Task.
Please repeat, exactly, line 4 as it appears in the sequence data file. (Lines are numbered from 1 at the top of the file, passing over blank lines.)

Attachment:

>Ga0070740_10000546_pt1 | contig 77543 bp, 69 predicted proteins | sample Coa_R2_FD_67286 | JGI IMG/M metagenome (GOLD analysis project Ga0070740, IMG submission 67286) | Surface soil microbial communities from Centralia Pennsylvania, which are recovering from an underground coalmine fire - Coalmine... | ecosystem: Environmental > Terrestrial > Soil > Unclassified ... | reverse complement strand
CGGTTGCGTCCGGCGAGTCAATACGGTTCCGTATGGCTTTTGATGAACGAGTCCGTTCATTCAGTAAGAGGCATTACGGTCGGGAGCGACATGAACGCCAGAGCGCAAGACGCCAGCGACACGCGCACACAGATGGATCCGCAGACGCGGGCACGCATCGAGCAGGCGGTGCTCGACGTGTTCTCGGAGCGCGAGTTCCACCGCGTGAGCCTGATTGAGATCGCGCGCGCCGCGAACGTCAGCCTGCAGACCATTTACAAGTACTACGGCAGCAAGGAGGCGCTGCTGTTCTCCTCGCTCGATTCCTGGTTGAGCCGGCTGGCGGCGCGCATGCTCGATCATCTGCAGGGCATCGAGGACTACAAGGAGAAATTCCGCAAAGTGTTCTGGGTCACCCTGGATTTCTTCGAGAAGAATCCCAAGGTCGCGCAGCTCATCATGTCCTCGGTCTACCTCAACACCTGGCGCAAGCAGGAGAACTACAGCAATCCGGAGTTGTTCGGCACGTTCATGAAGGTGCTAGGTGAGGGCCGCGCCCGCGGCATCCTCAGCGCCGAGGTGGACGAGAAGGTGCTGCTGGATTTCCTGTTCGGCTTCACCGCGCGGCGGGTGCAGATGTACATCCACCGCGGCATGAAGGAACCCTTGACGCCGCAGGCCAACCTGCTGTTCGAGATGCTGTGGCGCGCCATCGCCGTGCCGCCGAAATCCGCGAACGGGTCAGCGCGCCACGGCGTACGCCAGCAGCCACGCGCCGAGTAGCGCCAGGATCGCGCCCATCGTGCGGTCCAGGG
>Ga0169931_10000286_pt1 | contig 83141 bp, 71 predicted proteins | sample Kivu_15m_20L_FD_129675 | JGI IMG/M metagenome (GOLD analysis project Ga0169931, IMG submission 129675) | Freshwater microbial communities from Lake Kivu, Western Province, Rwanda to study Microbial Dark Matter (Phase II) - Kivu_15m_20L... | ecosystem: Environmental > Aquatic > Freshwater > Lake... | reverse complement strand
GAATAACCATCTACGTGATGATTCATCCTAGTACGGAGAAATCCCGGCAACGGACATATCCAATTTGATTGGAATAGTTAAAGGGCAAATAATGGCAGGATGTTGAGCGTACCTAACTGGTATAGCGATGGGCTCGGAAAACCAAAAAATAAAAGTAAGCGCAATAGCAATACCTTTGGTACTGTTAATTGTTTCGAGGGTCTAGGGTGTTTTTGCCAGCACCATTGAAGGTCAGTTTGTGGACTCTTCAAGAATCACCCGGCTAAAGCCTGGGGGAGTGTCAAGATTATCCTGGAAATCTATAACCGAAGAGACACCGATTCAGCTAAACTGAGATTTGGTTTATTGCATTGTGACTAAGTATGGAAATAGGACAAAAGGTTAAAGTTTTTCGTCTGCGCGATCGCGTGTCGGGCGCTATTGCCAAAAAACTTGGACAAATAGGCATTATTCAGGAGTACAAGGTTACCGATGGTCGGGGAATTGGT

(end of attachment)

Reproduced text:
GAATAACCATCTACGTGATGATTCATCCTAGTACGGAGAAATCCCGGCAACGGACATATCCAATTTGATTGGAATAGTTAAAGGGCAAATAATGGCAGGATGTTGAGCGTACCTAACTGGTATAGCGATGGGCTCGGAAAACCAAAAAATAAAAGTAAGCGCAATAGCAATACCTTTGGTACTGTTAATTGTTTCGAGGGTCTAGGGTGTTTTTGCCAGCACCATTGAAGGTCAGTTTGTGGACTCTTCAAGAATCACCCGGCTAAAGCCTGGGGGAGTGTCAAGATTATCCTGGAAATCTATAACCGAAGAGACACCGATTCAGCTAAACTGAGATTTGGTTTATTGCATTGTGACTAAGTATGGAAATAGGACAAAAGGTTAAAGTTTTTCGTCTGCGCGATCGCGTGTCGGGCGCTATTGCCAAAAAACTTGGACAAATAGGCATTATTCAGGAGTACAAGGTTACCGATGGTCGGGGAATTGGT